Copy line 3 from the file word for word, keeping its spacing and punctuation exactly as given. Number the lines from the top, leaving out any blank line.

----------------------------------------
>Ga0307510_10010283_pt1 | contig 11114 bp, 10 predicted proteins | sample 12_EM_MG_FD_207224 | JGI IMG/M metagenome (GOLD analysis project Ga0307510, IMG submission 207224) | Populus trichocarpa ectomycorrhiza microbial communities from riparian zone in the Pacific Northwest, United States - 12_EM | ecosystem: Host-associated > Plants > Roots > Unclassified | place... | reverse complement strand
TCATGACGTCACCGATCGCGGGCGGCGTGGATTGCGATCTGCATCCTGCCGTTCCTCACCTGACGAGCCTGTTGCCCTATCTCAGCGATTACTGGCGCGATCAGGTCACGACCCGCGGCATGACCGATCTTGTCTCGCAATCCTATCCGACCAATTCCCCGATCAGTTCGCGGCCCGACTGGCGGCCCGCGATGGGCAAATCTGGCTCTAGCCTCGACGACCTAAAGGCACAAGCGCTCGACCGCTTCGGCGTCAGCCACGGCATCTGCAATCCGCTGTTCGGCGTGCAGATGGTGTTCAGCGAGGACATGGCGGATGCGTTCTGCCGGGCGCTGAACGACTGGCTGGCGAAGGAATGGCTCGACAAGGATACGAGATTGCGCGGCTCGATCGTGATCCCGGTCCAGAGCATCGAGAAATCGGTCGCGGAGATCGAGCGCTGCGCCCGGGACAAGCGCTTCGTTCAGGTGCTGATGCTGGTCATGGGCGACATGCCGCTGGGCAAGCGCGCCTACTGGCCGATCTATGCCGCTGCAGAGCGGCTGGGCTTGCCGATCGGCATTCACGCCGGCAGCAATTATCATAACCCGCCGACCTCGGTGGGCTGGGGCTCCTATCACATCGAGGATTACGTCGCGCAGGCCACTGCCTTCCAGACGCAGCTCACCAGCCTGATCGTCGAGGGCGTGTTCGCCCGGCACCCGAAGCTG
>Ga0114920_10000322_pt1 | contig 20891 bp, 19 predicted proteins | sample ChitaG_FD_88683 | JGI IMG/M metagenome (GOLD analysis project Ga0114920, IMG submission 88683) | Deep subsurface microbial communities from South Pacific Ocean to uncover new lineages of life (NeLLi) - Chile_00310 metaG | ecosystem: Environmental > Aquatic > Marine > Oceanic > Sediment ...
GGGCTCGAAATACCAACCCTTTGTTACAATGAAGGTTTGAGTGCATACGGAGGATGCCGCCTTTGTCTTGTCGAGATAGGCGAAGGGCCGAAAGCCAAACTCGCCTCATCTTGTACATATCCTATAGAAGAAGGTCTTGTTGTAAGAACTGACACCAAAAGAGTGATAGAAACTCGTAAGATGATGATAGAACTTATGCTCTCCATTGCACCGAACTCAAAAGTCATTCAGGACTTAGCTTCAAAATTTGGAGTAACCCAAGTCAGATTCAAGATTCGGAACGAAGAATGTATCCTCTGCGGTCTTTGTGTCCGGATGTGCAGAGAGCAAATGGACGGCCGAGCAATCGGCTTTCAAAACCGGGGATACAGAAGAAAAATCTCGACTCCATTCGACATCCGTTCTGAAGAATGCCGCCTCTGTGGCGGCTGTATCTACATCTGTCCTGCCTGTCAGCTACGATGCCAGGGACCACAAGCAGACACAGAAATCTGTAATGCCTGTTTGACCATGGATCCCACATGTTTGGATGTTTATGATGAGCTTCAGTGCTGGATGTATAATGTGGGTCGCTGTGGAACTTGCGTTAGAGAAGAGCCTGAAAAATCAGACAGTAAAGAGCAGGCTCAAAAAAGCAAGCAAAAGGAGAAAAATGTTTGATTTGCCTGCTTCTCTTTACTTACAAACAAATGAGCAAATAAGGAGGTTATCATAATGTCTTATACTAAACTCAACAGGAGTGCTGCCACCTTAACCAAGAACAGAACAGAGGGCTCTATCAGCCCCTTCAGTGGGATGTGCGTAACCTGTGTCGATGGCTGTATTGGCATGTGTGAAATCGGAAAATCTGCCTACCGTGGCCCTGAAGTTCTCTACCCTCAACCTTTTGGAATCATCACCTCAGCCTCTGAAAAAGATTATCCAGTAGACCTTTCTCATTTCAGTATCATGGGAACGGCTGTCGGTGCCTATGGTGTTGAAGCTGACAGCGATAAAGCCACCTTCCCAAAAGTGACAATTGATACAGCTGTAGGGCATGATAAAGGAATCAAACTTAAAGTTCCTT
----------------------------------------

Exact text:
>Ga0114920_10000322_pt1 | contig 20891 bp, 19 predicted proteins | sample ChitaG_FD_88683 | JGI IMG/M metagenome (GOLD analysis project Ga0114920, IMG submission 88683) | Deep subsurface microbial communities from South Pacific Ocean to uncover new lineages of life (NeLLi) - Chile_00310 metaG | ecosystem: Environmental > Aquatic > Marine > Oceanic > Sediment ...